UNICEF calls for concerted action to prevent bullying and harassment for the 32 per cent of children online in Bangladesh

Thirty years after the adoption of the Convention on the Rights of the Child and the creation of the World Wide Web, it’s time for renewed focus on children’s digital rights

05 February 2019
Children on internet
UNICEF Bangladesh/2018/Kiron

Dhaka, 5 February 2019 UNICEF today warned of the dangers posed by online violence, cyberbullying and digital harassment for the 32 per cent children aged 10 to 17 years old who are online in Bangladesh and called for concerted action to tackle and prevent violence against children and young people online.

The call, made on Safer Internet Day, comes following a recent UNICEF poll of young people, which received more than 1 million responses over five weeks from more than 160 countries, and suggestions from a series of student-led #ENDviolence Youth Talks held around the world.

A recent study titled, Online Safety of Children in Bangladesh, commissioned by UNICEF Bangladesh, surveyed 1281 school-going children (aged 10 to 17) from school, college, Madrasah steams of education in Bangladesh who use internet.

Among other forms of cyber crime, the study also explored exposure to religious provocation, some 10 per cent of the children reported facing religiously provocative content. Boys and older children (aged 16 to 17) have been exposed to such provocative content more than other groups of children.

“We’ve heard from children and young people from Bangladesh and around the world and what they are saying is clear: The Internet has become a kindness desert,” said Edouard Beigbeder,  UNICEF Bangladesh Representative “That’s why this Safer Internet Day, UNICEF is following young people’s lead and inviting everyone to be kind online, and calling for greater action to make the Internet a safer place for everyone, especially children.”

According to the UNICEF Bangladesh study, about 25 per cent of the children (aged 10-17) started to access the digital world below the age of 11. Besides, a large majority (63%) of the children use their own room as the primary internet usage point. This indicates the prevalence of “bedroom culture” which allows less supervised internet use.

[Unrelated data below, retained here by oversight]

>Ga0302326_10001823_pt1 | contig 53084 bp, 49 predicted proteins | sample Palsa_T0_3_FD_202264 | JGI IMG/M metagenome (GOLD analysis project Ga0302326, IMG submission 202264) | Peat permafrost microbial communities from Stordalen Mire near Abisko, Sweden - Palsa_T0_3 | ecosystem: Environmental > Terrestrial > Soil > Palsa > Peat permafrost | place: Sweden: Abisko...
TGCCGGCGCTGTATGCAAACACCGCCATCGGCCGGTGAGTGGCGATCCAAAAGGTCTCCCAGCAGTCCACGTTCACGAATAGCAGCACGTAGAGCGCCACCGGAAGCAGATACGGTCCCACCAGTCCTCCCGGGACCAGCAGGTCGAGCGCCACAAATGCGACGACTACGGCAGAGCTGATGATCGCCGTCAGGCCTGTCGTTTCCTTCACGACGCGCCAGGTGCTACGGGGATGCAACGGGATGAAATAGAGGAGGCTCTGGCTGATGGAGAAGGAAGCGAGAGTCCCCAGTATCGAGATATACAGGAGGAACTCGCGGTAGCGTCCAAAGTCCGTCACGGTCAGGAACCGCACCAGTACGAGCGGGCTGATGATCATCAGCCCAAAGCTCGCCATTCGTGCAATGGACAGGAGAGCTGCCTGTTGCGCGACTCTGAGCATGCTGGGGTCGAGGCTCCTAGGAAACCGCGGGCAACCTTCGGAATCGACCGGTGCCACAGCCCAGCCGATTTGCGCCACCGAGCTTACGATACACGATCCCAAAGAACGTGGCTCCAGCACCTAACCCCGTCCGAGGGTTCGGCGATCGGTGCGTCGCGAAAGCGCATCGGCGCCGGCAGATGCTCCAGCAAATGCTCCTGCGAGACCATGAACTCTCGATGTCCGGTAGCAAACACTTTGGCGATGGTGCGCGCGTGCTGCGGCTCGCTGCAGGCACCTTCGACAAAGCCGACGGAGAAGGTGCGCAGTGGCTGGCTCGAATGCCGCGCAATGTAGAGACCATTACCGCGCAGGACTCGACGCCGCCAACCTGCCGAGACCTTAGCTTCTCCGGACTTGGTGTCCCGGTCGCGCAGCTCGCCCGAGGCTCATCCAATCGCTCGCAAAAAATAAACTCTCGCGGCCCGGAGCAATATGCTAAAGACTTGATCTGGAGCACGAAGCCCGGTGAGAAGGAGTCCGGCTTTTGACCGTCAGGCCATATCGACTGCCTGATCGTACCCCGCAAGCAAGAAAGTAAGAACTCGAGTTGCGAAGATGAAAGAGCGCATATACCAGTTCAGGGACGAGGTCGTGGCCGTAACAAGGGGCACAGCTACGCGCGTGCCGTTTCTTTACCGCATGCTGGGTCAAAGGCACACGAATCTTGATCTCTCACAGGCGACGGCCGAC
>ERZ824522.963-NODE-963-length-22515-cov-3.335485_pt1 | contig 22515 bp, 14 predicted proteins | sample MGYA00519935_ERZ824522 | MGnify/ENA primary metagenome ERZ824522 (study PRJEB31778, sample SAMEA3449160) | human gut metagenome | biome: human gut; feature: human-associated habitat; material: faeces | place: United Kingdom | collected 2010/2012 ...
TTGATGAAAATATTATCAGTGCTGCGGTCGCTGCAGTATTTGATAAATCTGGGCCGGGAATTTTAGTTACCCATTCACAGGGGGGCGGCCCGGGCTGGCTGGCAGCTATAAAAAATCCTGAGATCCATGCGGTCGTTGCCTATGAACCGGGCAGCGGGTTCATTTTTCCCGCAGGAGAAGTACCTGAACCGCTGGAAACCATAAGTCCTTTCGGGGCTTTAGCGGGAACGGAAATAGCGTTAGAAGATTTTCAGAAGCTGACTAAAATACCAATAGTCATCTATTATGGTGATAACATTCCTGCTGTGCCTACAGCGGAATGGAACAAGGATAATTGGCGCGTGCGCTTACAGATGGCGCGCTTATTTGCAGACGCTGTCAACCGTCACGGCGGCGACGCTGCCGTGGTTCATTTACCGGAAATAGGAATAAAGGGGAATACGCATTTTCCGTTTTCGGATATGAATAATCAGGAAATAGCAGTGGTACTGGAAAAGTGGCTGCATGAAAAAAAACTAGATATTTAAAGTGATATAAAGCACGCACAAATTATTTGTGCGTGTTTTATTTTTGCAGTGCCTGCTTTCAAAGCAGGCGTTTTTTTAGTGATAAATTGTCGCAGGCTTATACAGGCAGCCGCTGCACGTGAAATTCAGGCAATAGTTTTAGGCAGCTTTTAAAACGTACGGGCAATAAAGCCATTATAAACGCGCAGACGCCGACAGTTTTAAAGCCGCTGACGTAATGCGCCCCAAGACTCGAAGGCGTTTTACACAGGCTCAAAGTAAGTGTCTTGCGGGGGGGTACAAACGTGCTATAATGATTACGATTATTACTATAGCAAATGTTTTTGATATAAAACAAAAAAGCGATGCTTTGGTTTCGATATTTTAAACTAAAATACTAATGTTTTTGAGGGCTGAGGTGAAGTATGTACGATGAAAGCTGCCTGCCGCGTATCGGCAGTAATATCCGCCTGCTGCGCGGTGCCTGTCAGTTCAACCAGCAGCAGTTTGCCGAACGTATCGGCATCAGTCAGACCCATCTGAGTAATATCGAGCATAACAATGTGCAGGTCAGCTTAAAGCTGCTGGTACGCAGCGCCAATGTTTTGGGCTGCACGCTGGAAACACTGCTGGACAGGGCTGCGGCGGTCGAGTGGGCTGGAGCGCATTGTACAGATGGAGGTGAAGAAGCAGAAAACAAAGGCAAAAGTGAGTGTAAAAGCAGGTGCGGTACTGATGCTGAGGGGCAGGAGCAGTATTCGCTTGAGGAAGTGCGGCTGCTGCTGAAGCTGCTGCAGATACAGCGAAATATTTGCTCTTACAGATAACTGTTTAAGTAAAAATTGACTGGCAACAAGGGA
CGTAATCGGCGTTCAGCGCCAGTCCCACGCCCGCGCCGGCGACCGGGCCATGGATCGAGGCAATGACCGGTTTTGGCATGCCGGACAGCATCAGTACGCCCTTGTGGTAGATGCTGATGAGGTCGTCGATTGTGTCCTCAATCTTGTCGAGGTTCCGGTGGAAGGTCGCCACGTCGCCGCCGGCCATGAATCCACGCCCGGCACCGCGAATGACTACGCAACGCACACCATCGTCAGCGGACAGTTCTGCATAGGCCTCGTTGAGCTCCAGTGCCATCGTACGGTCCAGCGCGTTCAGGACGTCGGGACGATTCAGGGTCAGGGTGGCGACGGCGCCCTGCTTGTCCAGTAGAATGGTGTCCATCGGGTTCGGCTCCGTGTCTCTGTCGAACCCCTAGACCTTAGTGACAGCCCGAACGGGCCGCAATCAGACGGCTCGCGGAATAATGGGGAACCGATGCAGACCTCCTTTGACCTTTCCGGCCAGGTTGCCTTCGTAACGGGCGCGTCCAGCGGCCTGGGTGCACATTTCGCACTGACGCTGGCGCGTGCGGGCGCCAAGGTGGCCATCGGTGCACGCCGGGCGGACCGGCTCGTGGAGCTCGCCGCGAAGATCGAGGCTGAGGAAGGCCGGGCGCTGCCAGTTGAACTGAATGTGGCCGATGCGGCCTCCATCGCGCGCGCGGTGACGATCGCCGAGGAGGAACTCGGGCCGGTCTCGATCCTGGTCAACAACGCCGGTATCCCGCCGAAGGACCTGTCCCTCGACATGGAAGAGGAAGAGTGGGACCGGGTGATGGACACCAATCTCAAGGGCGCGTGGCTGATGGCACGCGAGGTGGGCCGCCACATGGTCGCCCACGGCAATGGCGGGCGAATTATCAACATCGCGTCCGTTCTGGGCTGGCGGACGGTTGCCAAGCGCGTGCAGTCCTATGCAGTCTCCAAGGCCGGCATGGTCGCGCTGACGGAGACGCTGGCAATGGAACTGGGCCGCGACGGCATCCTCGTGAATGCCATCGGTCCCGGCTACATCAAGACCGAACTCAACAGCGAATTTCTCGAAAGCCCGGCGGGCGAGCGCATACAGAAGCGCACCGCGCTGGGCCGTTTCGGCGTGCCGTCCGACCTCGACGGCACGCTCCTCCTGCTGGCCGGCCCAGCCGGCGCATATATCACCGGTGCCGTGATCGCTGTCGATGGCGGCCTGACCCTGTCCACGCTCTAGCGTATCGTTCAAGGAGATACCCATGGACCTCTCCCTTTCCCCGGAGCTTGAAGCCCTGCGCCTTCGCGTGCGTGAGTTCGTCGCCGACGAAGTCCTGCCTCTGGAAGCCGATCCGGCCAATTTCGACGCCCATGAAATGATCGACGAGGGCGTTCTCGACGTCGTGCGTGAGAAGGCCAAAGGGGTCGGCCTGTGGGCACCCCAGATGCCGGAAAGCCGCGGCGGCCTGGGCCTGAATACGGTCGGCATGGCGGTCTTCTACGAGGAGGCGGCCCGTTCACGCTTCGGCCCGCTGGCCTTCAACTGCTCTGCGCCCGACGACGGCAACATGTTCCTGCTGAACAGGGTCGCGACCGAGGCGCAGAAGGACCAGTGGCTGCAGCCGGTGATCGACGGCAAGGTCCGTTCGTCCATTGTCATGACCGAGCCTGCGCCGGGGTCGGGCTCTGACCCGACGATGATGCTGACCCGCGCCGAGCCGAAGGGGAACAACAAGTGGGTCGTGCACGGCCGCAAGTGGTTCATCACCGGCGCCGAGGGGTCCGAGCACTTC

In Bangladesh, boys (63%) are ahead of girls (48%) in terms of high frequency online access and use. Chatting online and watching video are the two most frequent internet activities with 33 per cent chatting online and 30 per cent watching video daily. In the study, it surfaced that a staggering 70 per cent of the boys and 44 per cent girls admitted to befriending unknown people online, while a section of the respondents even admitted to meeting the unknown online ‘friends’ in person risking their safety.

With the sky-rocketing growth of internet population in Bangladesh, which witnessed 800 times growth since the year 2000, the online population in Bangladesh is getting younger with children as young as 11 accessing and using the internet daily. While older children may be more exposed to cyberbullying than younger ones, children are not immune from harmful content, sexual exploitation and abuse, and cyberbullying.

Cyberbullying can cause profound harm as it can quickly reach a wide audience, and can remain accessible online indefinitely, virtually ‘following’ its victims online for life. Victims of cyberbullying are more likely to use alcohol and drugs and skip school than other students. They also are more likely to receive poor grades and experience low self-esteem and health problems. In extreme situations, cyberbullying has even led to suicide.

“Thirty years after the adoption of the Convention on the Rights of the Child and the creation of the World Wide Web, it is time for governments, families, academia and, critically, the private sector to put children and young people at the centre of digital policies," said Edouard Beigbeder, UNICEF Bangladesh Representative. “By protecting them from the worst the Internet has to offer and expanding access to its best, we can each help tip the balance for good.”

Media Contacts

AM Sakil Faizullah

UNICEF Bangladesh

Tel: +8801713 049900

Jean-Jacques Simon

UNICEF Bangladesh

Tel: +8801713 043478

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